I’ve had the same conversation twice in the last few days. Two friends mentioned that I hadn’t blogged about the presidential candidates much. I have avoided it, in part because I think our presidential election cycle is too long, involves too much big money, and is producing too much regurgitated analysis from the sidelines and too little in terms of leadership and vision.
I can’t help but feel like this election cycle is part of some fictitious storyline. It’s kind of like the old “Newhart” TV show final episode — for those readers old enough to be Bob Newhart fans. In that episode, Dick, the innkeeper played by Newhart, wakes up in bed with Suzanne Pleshette, who played his wife in his previous sitcom, to say he had a dream about owning an inn in Vermont. The whole thing was a parody of the same scenario playing out on the television show “Dallas” after J.R. Ewing was shot.
As ridiculous as it sounds, part of me is hoping to wake up and find out this campaign cycle has been a dream, and not a good one at that. I keep hoping I’ll wake up and find that Mitt Romney and Joe Biden have secured their respective party nominations and are duking it out for the presidency. Instead in our nightmarish reality, we face the possibility that Donald Trump could win the Republican nomination.
I’m not sure, but wouldn’t Trump as a party-nominated candidate be a sign of a pending Apocalypse? It’s like picturing a spoiled, rich Paul LePage in one of the most powerful offices in the world. The horsemen may very well be saddling up their steeds in anticipation.
Our allies don’t seem too keen on the idea of a Trump presidency either — the Brits have even discussed banning the man. A petition calling for the ban gathered half a million signatures, forcing Parliament to debate the matter; a petition against the ban gathered a mere 43,000 signatures.
While no one is debating banning Hillary Clinton internationally, her candidacy is polarizing on the domestic front. Neither of the friends I referred to earlier, one unenrolled and one Republican, would consider casting a vote for her. I’m not too keen on the idea myself, but I’d do so resignedly if she wins the candidacy and Republicans go with Trump.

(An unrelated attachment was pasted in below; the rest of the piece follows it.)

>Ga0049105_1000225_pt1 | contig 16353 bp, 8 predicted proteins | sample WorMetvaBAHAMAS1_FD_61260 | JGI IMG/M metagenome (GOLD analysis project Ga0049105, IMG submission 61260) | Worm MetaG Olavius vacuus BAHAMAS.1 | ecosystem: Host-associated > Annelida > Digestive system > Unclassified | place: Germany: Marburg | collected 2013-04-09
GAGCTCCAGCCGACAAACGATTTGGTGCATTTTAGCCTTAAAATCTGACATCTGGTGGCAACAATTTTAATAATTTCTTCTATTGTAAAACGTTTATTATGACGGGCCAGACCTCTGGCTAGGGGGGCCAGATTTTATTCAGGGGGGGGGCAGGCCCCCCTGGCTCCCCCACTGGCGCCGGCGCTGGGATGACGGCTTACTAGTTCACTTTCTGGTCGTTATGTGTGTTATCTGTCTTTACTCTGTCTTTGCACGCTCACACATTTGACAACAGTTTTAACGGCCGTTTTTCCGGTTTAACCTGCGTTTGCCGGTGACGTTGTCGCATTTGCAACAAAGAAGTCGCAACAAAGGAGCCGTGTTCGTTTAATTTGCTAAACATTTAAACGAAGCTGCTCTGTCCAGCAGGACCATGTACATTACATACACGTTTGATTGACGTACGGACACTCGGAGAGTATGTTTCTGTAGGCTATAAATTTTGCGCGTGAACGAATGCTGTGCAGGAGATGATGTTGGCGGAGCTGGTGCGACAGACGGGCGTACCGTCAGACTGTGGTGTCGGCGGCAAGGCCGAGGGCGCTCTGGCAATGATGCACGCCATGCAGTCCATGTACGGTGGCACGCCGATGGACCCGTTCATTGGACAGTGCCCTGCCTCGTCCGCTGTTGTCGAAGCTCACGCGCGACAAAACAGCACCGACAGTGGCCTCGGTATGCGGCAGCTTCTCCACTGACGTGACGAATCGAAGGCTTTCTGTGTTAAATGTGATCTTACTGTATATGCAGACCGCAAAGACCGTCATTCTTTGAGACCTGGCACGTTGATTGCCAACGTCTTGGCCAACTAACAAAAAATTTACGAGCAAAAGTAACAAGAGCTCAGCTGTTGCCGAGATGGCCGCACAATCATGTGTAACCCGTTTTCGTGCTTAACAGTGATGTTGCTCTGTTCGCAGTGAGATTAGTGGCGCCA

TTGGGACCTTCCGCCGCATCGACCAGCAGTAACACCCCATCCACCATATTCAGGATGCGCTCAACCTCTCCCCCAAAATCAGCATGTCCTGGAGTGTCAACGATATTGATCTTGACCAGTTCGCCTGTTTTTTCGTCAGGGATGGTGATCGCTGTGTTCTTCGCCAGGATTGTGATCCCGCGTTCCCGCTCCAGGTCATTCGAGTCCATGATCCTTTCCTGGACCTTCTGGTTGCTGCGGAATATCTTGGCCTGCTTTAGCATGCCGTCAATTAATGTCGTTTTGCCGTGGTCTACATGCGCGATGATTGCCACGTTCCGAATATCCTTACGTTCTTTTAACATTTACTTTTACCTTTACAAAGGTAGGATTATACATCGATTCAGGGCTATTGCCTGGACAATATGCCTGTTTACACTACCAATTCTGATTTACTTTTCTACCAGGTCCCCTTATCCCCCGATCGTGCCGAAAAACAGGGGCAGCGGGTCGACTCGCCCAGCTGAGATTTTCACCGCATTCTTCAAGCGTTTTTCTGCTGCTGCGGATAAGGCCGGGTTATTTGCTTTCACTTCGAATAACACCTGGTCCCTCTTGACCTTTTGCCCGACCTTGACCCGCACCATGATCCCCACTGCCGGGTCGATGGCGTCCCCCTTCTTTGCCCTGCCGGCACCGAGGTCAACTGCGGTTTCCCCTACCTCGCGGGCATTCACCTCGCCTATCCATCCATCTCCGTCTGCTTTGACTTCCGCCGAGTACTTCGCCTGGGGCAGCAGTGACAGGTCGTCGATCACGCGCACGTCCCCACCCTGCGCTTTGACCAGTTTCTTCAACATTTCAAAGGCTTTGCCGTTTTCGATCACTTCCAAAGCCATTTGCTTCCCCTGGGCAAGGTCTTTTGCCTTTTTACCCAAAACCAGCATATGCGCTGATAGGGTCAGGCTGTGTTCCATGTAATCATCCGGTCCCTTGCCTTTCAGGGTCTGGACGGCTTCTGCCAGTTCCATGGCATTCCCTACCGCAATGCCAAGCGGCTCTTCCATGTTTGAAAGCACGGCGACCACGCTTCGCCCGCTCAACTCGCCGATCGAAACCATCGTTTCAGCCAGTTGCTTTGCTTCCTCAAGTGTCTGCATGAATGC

Besides wishing for a dream sequence involving Romney and Biden, my friends and I agree that the best possible scenario is Jeb Bush versus Bernie Sanders. I think Sanders would already be playing well with some moderate Republicans if he hadn’t slapped the word socialist in front of his name. I also think that there are too many folks, like my aforementioned friends, who are vehemently anti-Clinton and won’t swing her way even if the Republican choice turns out to be an extremist one.
Reverse that to the Republican side, and you have Bush’s appeal. With all the anti-Clinton sentiment, the Republicans would do well to put forth a candidate moderate Democrats and independents could handle in case Clinton secures the nomination. Compared with the rest of the bunch, Bush is shockingly moderate, experienced and, at times, well-spoken.
Though I appreciate the anti-establishment sentiment sweeping portions of the electorate, I fail to see how polarizing figures like Clinton or Trump will unite our populace. The challenges our nation faces will require majorities coming together to solve them. At the absolute least, Sanders or Bush seem like they attract the least amount of outright animosity toward themselves, and, in this political climate, that’s as close to unifying as we might get.
When one of my friends asked why I hadn’t posted about my Biden/Romney dream sequence, I said I didn’t think many people would agree with the idea that we need a redo on our candidate choices. And a bet was born.